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Friday, November 9

Book Excerpt - Groom and Doom

My mom stayed in the room and assisted me, clasping the pearls around my neck.

"Thanks, Mom. Can you please do all the buttons in the back? It's zipped, but I couldn't reach to do the rest.”

“Sure, sweetie. You know, I'm not trying to rush you, but the carriage is supposed to be here soon."

 "Okay, Mom. I just have the skirt and shoes to put on downstairs and I'm almost ready.”

“You look beautiful."

"Oh, you're supposed to say that," I teased, leaning in to embrace her. The flattering pale golden suit she wore felt silky to the touch. My alternate universe self wore a gown six sizes smaller and had such flawless skin she didn't even need much make-up. My current self, in this universe, had to deal with the rounder face and bigger gown size.

Liana appeared like the angel of Greek salads.

 "It's really good. I had some in the kitchen," she said.

Forkfuls kept finding their way into my mouth, and I smiled in agreement. "Hey, can you take down this toast while I dictate?"

 "Sure," she said, opening the tiny silver notepad she brought with her, getting ready to pen her neat, curvy, slanted cursive she had graced so many holiday and birthday cards with over the years.

"I've thought about this so much over the last few weeks. Let's see." I sprinkled some golden shimmery glitter dust across my chest and shoulders, evening it with my hands as I spoke. "Every once in a while I remind Stavros of the Savage Garden song that makes me think of him, with the words, 'I think I dreamed you into life.' But the truth is you are even more than I could have thought to dream. I wanted you and all of our family to know how much I love you and how magical it is to be with you here today. Thank you all for being here, including Sophia."

"That's wonderful," Liana said in approval.

"Do you think I need to add or change anything? Is the part about Sophia okay?"

 "It's perfect." She smiled, the glint of a tear managing not to escape from one of her lids.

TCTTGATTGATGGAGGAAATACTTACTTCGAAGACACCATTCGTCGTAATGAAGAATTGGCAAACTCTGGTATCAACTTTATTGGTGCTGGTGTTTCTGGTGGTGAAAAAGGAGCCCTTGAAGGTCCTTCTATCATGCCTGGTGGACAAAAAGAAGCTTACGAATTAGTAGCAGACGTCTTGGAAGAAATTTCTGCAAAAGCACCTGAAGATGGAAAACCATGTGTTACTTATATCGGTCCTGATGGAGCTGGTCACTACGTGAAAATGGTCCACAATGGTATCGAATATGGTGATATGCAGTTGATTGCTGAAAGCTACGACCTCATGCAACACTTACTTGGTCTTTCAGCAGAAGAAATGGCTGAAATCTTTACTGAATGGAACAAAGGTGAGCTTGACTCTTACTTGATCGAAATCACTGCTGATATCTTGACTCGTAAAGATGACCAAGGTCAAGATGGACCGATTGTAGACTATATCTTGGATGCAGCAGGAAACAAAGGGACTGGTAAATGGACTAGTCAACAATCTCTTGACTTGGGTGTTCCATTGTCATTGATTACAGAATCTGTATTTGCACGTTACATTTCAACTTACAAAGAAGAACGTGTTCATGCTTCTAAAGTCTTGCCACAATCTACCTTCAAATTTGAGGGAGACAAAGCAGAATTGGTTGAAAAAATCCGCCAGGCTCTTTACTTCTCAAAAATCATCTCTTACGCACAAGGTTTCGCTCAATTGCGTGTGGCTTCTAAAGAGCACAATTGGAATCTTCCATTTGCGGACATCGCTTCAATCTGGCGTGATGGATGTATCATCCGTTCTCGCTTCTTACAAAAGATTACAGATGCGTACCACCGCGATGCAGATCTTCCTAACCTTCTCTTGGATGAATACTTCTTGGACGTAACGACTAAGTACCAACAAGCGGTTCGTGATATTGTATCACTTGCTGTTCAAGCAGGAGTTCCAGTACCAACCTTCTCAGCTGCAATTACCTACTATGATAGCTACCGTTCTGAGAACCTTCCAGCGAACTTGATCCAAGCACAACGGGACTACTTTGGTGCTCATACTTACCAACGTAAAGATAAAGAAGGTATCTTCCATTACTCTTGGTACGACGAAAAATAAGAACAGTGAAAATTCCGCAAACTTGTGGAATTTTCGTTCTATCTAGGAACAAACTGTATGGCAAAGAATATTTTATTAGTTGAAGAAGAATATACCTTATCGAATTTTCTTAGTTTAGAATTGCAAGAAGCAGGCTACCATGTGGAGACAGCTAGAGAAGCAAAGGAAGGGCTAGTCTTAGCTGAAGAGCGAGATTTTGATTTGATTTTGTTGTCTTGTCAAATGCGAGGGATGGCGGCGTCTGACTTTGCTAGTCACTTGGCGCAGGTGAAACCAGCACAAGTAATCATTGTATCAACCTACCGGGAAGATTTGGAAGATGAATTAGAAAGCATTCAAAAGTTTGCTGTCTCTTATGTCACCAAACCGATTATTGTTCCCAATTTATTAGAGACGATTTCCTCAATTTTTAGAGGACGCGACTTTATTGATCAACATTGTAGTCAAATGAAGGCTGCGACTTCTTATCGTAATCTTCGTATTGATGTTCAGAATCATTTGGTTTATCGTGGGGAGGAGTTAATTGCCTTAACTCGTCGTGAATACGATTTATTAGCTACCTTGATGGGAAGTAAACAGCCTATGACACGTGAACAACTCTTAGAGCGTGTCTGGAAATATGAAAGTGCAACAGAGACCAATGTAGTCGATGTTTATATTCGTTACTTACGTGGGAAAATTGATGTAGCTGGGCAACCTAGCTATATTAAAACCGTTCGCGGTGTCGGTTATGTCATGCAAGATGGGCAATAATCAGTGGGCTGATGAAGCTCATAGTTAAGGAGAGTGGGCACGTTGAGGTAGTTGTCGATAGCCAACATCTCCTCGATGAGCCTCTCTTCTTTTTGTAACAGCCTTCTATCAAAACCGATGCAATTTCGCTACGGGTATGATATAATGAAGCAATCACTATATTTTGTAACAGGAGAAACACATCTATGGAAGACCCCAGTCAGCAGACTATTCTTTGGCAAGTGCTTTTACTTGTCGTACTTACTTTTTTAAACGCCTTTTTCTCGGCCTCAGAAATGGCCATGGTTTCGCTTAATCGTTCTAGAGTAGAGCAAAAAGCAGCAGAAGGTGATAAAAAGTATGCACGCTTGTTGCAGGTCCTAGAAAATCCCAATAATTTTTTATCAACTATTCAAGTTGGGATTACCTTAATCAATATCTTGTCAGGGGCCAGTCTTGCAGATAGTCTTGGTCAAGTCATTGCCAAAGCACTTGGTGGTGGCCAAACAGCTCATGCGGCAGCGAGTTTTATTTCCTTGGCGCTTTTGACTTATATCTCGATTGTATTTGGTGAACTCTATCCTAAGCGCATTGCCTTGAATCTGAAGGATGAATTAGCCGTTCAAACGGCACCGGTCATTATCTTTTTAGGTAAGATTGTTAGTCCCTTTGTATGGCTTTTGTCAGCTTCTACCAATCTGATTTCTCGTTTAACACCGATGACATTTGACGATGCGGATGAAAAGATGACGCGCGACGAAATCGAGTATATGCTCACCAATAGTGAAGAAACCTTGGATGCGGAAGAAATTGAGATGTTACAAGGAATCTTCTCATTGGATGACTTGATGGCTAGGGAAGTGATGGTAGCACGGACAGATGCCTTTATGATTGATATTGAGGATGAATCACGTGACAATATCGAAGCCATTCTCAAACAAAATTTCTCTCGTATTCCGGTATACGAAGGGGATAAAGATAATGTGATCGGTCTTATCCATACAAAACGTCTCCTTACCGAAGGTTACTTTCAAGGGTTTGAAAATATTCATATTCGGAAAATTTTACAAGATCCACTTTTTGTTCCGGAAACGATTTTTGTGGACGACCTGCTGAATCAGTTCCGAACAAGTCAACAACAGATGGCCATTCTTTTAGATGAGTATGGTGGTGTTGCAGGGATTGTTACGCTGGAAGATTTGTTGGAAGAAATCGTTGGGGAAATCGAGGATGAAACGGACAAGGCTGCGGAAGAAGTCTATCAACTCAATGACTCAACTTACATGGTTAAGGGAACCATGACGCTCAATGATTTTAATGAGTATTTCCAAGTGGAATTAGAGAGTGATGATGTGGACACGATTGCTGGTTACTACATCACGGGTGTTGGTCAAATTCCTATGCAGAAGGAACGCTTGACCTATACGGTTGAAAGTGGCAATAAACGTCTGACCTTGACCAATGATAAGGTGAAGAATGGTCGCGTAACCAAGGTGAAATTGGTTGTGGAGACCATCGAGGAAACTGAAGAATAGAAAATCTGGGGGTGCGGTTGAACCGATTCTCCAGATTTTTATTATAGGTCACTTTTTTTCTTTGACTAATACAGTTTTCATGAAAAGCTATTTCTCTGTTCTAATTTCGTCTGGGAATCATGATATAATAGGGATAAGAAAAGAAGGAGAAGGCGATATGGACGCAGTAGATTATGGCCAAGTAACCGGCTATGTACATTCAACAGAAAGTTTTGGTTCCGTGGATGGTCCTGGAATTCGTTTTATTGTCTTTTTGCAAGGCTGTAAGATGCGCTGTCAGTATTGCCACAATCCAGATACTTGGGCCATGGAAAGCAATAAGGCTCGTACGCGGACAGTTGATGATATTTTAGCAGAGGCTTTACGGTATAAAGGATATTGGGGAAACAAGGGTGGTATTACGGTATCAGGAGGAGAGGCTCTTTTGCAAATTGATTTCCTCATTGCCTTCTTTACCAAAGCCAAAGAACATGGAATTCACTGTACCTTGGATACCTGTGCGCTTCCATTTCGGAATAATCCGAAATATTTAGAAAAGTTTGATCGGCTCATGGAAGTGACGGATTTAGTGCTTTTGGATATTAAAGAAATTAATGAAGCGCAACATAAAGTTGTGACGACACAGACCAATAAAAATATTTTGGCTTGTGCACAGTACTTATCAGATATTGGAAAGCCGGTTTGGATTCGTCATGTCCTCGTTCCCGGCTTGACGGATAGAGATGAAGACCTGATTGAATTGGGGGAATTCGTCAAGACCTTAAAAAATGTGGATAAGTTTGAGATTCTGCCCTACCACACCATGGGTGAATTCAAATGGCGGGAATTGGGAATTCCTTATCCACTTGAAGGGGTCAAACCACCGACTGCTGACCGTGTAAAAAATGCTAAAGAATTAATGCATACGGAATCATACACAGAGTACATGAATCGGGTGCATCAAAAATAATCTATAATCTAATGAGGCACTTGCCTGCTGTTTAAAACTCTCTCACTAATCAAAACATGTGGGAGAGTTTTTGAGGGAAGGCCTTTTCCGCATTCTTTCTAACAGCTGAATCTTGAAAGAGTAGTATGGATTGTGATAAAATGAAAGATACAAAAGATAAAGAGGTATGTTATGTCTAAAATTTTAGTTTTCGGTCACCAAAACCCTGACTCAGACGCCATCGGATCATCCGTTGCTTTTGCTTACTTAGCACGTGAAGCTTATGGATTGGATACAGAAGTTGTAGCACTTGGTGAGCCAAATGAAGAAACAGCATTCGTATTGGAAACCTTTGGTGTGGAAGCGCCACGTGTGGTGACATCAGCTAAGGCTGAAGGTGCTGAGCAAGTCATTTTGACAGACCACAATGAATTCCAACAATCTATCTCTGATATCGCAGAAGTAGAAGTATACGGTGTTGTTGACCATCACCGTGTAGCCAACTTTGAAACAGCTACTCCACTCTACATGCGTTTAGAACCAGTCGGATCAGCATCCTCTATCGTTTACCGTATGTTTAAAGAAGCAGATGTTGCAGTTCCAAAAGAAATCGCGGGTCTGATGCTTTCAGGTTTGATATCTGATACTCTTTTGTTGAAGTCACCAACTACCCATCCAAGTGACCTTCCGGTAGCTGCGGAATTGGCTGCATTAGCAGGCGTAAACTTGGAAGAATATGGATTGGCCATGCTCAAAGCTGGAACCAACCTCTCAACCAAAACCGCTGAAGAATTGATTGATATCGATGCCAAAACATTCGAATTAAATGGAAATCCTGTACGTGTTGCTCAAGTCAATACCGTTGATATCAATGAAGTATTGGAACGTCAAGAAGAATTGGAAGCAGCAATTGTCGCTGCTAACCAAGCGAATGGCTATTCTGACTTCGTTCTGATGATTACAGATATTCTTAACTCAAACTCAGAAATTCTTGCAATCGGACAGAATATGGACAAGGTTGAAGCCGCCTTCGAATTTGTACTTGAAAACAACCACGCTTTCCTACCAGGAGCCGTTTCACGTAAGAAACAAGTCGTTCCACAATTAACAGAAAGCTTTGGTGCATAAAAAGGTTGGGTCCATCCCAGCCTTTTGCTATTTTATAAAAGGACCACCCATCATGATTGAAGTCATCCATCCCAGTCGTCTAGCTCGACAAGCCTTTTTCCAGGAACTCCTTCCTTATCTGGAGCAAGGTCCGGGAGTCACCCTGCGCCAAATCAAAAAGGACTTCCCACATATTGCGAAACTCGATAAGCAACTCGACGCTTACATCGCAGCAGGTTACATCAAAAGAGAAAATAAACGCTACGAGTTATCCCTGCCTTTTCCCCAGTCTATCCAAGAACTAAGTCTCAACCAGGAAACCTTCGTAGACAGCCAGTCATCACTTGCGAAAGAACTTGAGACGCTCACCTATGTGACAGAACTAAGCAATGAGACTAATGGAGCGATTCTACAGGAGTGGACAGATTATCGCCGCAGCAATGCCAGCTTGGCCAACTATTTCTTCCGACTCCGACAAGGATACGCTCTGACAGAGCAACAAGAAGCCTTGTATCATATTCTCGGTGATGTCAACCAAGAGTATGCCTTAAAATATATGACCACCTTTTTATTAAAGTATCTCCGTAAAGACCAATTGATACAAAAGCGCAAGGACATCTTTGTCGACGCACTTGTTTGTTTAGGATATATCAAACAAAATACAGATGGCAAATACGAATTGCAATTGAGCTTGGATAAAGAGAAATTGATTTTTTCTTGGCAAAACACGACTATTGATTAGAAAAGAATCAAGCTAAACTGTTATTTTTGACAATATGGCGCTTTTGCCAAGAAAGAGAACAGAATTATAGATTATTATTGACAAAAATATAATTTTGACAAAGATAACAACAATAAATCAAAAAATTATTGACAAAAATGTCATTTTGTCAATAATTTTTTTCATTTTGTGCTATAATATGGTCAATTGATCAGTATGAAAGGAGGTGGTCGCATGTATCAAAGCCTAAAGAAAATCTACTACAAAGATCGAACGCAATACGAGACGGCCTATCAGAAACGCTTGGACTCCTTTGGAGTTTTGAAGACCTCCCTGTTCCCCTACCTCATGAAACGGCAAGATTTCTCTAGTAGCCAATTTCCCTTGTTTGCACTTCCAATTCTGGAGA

After taking the standard getting ready pictures such as my mother helping me put on my veil, my sliding on the something-blue garter, my looking in the mirror to check my appearance, my descent down the stairs, I somehow managed to meet the impatient carriage driver.

I couldn't fathom his anxiousness—didn't he know it was a Greek tradition for the bride to be running late? It was one of the few protocols I uncovered in the quest for Greek wedding information. What a relief it was that I could effortlessly accomplish the expected outcome, even if it was to the dismay of the driver.

Some people have the gift of being able to wear a paper bag and still look good. Marilyn Monroe was photographed in a burlap potato sack for a pin up. This man could have been put into a tuxedo, but somehow still appear sloppy. Today he had on a white button-down shirt and dark blue pants, and non-descript, scuffed loafers. He held the reins in a relaxed slump, his salt and pepper hair short and going every which way.

How surreal to step up into the worn and touched-up white carriage car, a tired white horse at the helm. The horse, carriage, and driver were the unenhanced version before the Disney fairy godmother worked her magic to upgrade them to new and improved. Where was she now?